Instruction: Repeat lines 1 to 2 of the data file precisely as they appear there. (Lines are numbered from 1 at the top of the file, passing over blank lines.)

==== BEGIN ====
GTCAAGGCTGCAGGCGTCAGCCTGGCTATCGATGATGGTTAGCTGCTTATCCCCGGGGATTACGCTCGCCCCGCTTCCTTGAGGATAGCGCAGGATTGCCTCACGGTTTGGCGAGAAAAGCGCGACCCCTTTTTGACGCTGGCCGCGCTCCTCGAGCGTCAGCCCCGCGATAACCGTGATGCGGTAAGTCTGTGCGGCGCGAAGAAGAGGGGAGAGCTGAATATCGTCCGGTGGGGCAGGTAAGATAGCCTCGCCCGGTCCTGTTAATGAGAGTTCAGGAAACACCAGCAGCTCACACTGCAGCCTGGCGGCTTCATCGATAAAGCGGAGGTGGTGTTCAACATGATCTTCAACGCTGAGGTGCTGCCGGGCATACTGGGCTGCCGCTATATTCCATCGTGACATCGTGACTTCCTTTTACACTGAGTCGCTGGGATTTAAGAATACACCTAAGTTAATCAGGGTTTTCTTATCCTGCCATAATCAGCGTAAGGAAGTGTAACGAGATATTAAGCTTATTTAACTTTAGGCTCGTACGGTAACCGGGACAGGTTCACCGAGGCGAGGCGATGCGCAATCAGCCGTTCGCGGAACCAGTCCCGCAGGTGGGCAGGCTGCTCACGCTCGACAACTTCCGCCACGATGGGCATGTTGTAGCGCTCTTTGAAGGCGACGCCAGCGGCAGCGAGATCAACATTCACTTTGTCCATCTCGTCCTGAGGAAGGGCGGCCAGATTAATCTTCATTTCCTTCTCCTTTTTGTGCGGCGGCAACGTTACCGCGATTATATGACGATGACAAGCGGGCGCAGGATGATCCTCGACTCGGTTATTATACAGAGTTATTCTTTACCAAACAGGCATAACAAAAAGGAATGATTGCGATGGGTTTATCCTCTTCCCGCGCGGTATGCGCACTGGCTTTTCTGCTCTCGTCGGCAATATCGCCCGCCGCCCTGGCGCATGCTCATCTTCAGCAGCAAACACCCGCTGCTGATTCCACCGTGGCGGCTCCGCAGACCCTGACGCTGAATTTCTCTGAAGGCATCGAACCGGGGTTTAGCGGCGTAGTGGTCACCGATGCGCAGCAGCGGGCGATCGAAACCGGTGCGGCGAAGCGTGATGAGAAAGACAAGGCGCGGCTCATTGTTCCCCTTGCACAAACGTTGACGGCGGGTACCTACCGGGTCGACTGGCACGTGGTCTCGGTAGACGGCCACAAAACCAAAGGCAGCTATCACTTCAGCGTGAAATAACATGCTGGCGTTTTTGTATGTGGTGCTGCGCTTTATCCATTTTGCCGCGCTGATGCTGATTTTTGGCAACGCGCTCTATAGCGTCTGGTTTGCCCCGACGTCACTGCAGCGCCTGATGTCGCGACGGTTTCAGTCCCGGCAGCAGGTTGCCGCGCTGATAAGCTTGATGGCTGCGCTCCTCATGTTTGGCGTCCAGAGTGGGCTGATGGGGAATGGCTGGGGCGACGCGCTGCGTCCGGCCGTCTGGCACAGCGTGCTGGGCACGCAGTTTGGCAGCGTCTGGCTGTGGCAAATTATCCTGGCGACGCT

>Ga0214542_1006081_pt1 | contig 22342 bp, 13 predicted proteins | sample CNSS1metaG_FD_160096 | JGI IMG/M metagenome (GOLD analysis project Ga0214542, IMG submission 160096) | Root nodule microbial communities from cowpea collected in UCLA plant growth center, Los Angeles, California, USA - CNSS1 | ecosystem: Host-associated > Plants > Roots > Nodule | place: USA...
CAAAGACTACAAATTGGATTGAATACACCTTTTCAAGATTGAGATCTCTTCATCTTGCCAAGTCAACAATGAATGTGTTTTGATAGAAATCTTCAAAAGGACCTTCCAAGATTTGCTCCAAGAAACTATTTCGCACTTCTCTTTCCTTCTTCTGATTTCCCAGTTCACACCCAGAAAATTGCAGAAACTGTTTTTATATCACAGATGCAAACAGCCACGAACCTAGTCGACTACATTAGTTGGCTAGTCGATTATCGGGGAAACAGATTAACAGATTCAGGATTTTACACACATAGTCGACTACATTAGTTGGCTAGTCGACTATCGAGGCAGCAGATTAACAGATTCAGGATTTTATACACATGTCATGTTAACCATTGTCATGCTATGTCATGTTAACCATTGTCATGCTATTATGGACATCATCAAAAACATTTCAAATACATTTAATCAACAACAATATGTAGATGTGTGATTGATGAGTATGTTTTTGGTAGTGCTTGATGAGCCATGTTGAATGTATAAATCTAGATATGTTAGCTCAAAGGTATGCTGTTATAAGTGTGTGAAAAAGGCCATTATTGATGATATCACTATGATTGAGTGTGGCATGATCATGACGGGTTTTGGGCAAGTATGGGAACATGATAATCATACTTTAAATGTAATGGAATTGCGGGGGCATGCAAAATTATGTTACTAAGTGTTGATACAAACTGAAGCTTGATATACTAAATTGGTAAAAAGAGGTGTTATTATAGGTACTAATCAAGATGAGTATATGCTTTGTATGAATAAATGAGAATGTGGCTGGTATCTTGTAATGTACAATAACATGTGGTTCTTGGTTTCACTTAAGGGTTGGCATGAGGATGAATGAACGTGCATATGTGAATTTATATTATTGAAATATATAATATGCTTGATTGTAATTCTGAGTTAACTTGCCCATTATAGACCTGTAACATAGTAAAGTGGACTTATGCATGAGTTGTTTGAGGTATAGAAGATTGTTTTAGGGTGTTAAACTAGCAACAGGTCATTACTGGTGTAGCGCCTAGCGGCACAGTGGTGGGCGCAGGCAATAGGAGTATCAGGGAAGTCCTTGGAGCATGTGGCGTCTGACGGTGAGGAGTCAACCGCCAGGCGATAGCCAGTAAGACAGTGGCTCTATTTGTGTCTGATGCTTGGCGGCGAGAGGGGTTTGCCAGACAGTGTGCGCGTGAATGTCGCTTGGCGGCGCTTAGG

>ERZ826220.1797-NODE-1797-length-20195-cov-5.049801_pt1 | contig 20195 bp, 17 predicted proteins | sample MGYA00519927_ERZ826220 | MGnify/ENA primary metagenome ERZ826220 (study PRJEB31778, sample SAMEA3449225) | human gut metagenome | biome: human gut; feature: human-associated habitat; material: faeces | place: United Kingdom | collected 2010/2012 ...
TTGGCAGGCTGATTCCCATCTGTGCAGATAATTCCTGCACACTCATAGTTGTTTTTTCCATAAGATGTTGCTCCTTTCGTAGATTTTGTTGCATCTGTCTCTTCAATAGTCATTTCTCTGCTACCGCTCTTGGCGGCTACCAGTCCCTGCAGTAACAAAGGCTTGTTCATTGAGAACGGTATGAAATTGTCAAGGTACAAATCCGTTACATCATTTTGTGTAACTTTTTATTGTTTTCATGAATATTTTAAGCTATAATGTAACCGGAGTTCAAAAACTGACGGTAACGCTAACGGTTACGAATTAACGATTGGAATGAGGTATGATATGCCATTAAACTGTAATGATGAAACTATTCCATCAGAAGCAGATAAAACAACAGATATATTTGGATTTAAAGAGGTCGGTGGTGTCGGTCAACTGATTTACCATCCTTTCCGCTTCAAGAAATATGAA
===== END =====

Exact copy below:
GTCAAGGCTGCAGGCGTCAGCCTGGCTATCGATGATGGTTAGCTGCTTATCCCCGGGGATTACGCTCGCCCCGCTTCCTTGAGGATAGCGCAGGATTGCCTCACGGTTTGGCGAGAAAAGCGCGACCCCTTTTTGACGCTGGCCGCGCTCCTCGAGCGTCAGCCCCGCGATAACCGTGATGCGGTAAGTCTGTGCGGCGCGAAGAAGAGGGGAGAGCTGAATATCGTCCGGTGGGGCAGGTAAGATAGCCTCGCCCGGTCCTGTTAATGAGAGTTCAGGAAACACCAGCAGCTCACACTGCAGCCTGGCGGCTTCATCGATAAAGCGGAGGTGGTGTTCAACATGATCTTCAACGCTGAGGTGCTGCCGGGCATACTGGGCTGCCGCTATATTCCATCGTGACATCGTGACTTCCTTTTACACTGAGTCGCTGGGATTTAAGAATACACCTAAGTTAATCAGGGTTTTCTTATCCTGCCATAATCAGCGTAAGGAAGTGTAACGAGATATTAAGCTTATTTAACTTTAGGCTCGTACGGTAACCGGGACAGGTTCACCGAGGCGAGGCGATGCGCAATCAGCCGTTCGCGGAACCAGTCCCGCAGGTGGGCAGGCTGCTCACGCTCGACAACTTCCGCCACGATGGGCATGTTGTAGCGCTCTTTGAAGGCGACGCCAGCGGCAGCGAGATCAACATTCACTTTGTCCATCTCGTCCTGAGGAAGGGCGGCCAGATTAATCTTCATTTCCTTCTCCTTTTTGTGCGGCGGCAACGTTACCGCGATTATATGACGATGACAAGCGGGCGCAGGATGATCCTCGACTCGGTTATTATACAGAGTTATTCTTTACCAAACAGGCATAACAAAAAGGAATGATTGCGATGGGTTTATCCTCTTCCCGCGCGGTATGCGCACTGGCTTTTCTGCTCTCGTCGGCAATATCGCCCGCCGCCCTGGCGCATGCTCATCTTCAGCAGCAAACACCCGCTGCTGATTCCACCGTGGCGGCTCCGCAGACCCTGACGCTGAATTTCTCTGAAGGCATCGAACCGGGGTTTAGCGGCGTAGTGGTCACCGATGCGCAGCAGCGGGCGATCGAAACCGGTGCGGCGAAGCGTGATGAGAAAGACAAGGCGCGGCTCATTGTTCCCCTTGCACAAACGTTGACGGCGGGTACCTACCGGGTCGACTGGCACGTGGTCTCGGTAGACGGCCACAAAACCAAAGGCAGCTATCACTTCAGCGTGAAATAACATGCTGGCGTTTTTGTATGTGGTGCTGCGCTTTATCCATTTTGCCGCGCTGATGCTGATTTTTGGCAACGCGCTCTATAGCGTCTGGTTTGCCCCGACGTCACTGCAGCGCCTGATGTCGCGACGGTTTCAGTCCCGGCAGCAGGTTGCCGCGCTGATAAGCTTGATGGCTGCGCTCCTCATGTTTGGCGTCCAGAGTGGGCTGATGGGGAATGGCTGGGGCGACGCGCTGCGTCCGGCCGTCTGGCACAGCGTGCTGGGCACGCAGTTTGGCAGCGTCTGGCTGTGGCAAATTATCCTGGCGACGCT

>Ga0214542_1006081_pt1 | contig 22342 bp, 13 predicted proteins | sample CNSS1metaG_FD_160096 | JGI IMG/M metagenome (GOLD analysis project Ga0214542, IMG submission 160096) | Root nodule microbial communities from cowpea collected in UCLA plant growth center, Los Angeles, California, USA - CNSS1 | ecosystem: Host-associated > Plants > Roots > Nodule | place: USA...